By Katie Allen
Unproductive. Corrupt. Selfish.
What do these words have in common? According to Pew Research Center, these are the words chosen by the public to describe the current (113th) Congress.
In the past decade we have seen the approval rating of Congress drop so low that a survey conducted by the Bipartisan Policy Center showed that two-thirds of the people believe that Congress is moving in the wrong direction. From this the population is able to assume that the Congress just is not working; however, is that truly the case?
Is it possible that even though the Congress is at a gridlock, it is still working to get things done? Especially at a time when the two parties seem to be always at odds with each other?
In our session today we heard from former Secretary of Agriculture Dan Glickman, a Democrat, and former Senator Robert Bennett, a Republican. Before walking into the session I had the notion that we would be hearing two very different view points on questions such as:
1. Is our system broken?
2. What is different with our Congress now?
As the discussion began it was not the typical blame game between individuals on the stage that I was hearing. Rather, I was hearing the two men agree on answers and build off one another for a joint consensus. What they came to was a message of hope and optimism. Our system was built for gridlock; it is inevitable. However, by getting more people involved in Congress, possibly with earmarks, and as voters, potentially experimenting with the election process, there could be a far different outcome for the new Congress. They also brought to our attention that although Congress has not been the most productive Congress to date, they do in fact get things done when needed. Stories were shared about how Senate leaders Harry Reid and Mitch McConnell, though of opposing parties, were both willing to sit down and come to agreements. Turns out there is quite of bit of work going on after all. Even better, the work is happening across the aisle.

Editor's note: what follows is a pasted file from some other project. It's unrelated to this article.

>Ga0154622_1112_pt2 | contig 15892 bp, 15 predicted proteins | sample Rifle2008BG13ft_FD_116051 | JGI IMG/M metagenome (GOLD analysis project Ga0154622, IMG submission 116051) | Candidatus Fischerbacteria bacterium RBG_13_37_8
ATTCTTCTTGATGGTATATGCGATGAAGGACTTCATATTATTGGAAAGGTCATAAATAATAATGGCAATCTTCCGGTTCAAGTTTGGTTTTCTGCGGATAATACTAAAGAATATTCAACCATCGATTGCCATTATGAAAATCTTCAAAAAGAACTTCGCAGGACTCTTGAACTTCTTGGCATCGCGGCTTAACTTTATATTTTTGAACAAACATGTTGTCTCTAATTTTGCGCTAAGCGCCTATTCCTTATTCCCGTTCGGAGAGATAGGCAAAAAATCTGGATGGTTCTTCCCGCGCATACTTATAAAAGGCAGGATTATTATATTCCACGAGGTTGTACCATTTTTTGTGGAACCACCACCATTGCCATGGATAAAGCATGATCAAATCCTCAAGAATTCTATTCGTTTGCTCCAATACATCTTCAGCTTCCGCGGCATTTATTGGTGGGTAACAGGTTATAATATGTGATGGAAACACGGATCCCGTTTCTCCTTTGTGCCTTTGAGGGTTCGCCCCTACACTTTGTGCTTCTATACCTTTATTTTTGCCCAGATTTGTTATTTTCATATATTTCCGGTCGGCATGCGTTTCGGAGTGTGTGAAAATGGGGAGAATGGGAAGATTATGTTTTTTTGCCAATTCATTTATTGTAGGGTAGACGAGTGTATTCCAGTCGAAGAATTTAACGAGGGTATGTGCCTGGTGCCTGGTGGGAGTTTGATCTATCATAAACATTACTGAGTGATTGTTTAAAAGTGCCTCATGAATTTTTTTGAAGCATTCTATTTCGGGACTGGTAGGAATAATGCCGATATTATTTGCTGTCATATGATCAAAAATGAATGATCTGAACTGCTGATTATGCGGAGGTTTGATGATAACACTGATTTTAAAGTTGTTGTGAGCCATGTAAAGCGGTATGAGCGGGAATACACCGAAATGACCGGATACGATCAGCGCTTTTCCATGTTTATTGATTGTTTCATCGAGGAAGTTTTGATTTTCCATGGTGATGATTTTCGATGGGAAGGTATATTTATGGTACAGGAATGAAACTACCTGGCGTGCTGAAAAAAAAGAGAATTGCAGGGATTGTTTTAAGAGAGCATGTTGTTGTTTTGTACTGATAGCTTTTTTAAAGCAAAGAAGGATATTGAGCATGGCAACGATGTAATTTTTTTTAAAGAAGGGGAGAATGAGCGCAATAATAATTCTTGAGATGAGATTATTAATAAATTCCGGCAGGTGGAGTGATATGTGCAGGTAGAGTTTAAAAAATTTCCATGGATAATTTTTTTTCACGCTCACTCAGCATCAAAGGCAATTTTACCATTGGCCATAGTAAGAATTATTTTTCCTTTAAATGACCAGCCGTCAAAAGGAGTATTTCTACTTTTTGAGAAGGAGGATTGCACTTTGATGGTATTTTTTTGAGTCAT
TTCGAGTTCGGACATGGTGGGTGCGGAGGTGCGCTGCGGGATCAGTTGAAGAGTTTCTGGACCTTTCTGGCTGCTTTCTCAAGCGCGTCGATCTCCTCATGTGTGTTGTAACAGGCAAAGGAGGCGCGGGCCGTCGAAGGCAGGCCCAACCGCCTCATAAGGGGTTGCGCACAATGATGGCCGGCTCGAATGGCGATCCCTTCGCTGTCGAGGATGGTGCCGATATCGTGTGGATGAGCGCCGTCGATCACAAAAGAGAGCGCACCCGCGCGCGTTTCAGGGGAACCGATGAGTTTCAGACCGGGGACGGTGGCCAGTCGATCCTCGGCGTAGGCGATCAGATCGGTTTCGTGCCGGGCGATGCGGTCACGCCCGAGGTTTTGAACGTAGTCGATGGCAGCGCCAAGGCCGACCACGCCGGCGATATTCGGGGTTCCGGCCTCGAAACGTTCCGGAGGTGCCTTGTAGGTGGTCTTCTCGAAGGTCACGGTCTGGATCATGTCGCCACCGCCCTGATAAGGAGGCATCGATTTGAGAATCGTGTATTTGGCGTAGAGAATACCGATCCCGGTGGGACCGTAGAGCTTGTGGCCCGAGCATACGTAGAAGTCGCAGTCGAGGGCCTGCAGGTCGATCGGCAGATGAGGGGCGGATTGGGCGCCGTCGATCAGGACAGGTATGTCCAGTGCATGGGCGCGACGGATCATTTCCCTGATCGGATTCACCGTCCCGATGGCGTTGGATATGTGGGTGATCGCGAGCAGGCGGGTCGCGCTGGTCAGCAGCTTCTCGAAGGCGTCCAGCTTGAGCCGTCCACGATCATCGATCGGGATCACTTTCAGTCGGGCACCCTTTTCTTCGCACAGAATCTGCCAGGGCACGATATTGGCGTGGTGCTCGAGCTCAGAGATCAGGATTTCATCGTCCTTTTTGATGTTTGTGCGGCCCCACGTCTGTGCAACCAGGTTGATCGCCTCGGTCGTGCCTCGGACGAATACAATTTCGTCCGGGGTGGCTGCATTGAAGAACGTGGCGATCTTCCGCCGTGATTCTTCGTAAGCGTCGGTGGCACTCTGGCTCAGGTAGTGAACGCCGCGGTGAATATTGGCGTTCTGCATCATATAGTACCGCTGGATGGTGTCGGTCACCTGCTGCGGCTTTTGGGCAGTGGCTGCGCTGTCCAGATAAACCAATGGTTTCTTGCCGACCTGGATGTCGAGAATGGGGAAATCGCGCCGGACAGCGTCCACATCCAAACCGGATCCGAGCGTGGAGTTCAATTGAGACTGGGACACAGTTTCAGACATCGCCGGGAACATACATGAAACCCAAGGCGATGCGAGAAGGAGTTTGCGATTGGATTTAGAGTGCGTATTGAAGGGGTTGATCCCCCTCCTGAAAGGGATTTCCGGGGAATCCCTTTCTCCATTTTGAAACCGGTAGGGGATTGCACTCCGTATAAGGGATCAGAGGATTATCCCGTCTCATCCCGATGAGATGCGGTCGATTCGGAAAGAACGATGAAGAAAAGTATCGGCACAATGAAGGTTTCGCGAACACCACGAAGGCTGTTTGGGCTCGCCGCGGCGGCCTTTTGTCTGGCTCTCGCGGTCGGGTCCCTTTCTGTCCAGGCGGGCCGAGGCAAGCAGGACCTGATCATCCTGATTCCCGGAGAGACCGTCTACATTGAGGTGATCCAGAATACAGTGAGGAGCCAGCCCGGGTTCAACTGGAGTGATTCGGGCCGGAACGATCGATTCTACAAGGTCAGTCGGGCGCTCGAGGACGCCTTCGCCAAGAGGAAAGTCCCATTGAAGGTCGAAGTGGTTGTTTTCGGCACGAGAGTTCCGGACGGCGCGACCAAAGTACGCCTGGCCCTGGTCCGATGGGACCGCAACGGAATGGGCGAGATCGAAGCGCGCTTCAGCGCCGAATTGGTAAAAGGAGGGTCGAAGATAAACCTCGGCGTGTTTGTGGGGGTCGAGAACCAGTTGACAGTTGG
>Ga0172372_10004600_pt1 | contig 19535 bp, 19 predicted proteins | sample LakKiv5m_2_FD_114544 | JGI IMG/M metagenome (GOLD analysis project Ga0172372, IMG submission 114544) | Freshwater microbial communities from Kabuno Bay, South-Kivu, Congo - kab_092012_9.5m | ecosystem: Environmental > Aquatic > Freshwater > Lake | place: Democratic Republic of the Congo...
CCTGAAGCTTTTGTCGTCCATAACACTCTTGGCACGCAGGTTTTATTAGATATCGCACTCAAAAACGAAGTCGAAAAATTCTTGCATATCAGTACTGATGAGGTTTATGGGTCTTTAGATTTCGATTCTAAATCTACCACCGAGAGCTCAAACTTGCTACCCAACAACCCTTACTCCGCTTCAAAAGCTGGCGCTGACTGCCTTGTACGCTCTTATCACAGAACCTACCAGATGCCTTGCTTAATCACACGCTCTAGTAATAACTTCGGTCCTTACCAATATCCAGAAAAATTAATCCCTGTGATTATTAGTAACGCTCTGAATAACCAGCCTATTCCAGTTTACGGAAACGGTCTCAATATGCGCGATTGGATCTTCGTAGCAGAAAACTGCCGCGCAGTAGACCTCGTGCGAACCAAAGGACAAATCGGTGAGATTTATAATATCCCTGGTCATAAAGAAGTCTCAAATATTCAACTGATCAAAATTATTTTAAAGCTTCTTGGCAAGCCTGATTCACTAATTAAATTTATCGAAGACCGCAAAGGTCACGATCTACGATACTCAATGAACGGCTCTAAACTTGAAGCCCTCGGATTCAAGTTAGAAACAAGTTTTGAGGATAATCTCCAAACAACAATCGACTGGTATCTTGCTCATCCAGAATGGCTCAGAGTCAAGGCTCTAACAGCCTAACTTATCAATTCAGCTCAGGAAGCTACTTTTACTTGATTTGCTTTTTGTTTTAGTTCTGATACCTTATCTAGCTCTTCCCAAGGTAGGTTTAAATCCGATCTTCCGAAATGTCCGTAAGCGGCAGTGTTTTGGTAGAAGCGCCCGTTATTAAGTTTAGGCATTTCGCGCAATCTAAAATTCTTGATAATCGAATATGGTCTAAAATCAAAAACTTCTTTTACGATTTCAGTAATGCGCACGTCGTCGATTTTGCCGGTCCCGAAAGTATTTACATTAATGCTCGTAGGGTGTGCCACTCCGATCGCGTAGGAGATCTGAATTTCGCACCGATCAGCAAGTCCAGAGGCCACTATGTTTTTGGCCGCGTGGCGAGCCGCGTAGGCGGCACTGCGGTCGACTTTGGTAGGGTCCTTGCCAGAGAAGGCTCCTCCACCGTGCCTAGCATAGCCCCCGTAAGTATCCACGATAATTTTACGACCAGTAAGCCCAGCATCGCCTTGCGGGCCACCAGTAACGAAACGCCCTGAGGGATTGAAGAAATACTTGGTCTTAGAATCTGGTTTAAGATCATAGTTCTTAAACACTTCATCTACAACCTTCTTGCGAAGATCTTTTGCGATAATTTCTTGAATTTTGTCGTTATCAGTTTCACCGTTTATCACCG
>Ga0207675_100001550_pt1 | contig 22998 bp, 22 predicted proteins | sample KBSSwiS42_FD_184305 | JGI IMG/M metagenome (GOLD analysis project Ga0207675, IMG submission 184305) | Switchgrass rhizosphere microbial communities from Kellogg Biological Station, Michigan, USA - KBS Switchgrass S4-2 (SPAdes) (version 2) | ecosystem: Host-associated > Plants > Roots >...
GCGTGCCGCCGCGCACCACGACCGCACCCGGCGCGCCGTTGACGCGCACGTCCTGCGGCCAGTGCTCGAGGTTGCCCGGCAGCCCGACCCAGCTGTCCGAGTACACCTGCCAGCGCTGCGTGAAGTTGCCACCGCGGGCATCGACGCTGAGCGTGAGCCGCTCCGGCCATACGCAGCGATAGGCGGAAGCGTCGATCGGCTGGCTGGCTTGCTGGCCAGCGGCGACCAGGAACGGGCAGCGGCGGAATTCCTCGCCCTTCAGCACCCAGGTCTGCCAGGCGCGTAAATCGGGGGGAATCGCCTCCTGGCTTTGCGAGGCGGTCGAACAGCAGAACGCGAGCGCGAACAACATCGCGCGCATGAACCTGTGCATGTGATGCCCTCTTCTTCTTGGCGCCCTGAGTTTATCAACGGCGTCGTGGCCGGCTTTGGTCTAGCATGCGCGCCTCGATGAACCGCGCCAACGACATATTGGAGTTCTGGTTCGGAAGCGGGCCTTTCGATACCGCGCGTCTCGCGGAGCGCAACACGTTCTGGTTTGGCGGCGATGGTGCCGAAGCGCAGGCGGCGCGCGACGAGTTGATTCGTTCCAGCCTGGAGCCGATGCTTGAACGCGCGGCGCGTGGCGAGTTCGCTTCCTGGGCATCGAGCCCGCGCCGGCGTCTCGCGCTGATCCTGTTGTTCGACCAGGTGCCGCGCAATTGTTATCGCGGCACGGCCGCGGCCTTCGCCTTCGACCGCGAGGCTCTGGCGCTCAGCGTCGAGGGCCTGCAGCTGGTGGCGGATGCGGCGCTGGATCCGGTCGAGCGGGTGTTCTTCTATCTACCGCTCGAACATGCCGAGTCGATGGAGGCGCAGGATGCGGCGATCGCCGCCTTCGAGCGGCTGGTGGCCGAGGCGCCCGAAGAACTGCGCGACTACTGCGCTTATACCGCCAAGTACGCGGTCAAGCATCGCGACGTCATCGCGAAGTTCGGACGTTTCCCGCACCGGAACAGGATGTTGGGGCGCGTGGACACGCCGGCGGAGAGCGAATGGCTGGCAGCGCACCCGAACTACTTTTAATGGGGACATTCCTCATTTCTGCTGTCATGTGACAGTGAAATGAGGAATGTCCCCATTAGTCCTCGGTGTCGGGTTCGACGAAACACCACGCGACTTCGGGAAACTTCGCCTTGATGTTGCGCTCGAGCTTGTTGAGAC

Not only was the message they were sending optimistic because of the ideology they were sharing, but the image of it all left me quite hopeful as well.
Too often we are surrounded with these images and ideas that Congress is split in two by a deep crevice that cannot be crossed. Today I witnessed two men (who are not the only individuals in or outside of Congress to work this way) from different sides of the aisle sitting down and having a conversation about where Congress is, where it is going, where it should be, and how to get there. All the while, they were agreeing.
Although it may seem to the public eye that Congress has been hardly working the last few years, there has been productivity (even if it is less than satisfying). The great news is there is hope that as the 114th Congress is sworn in tomorrow (January 6, 2015), there will be even more work across party lines in order to find solutions to so many of the problems facing Americans today.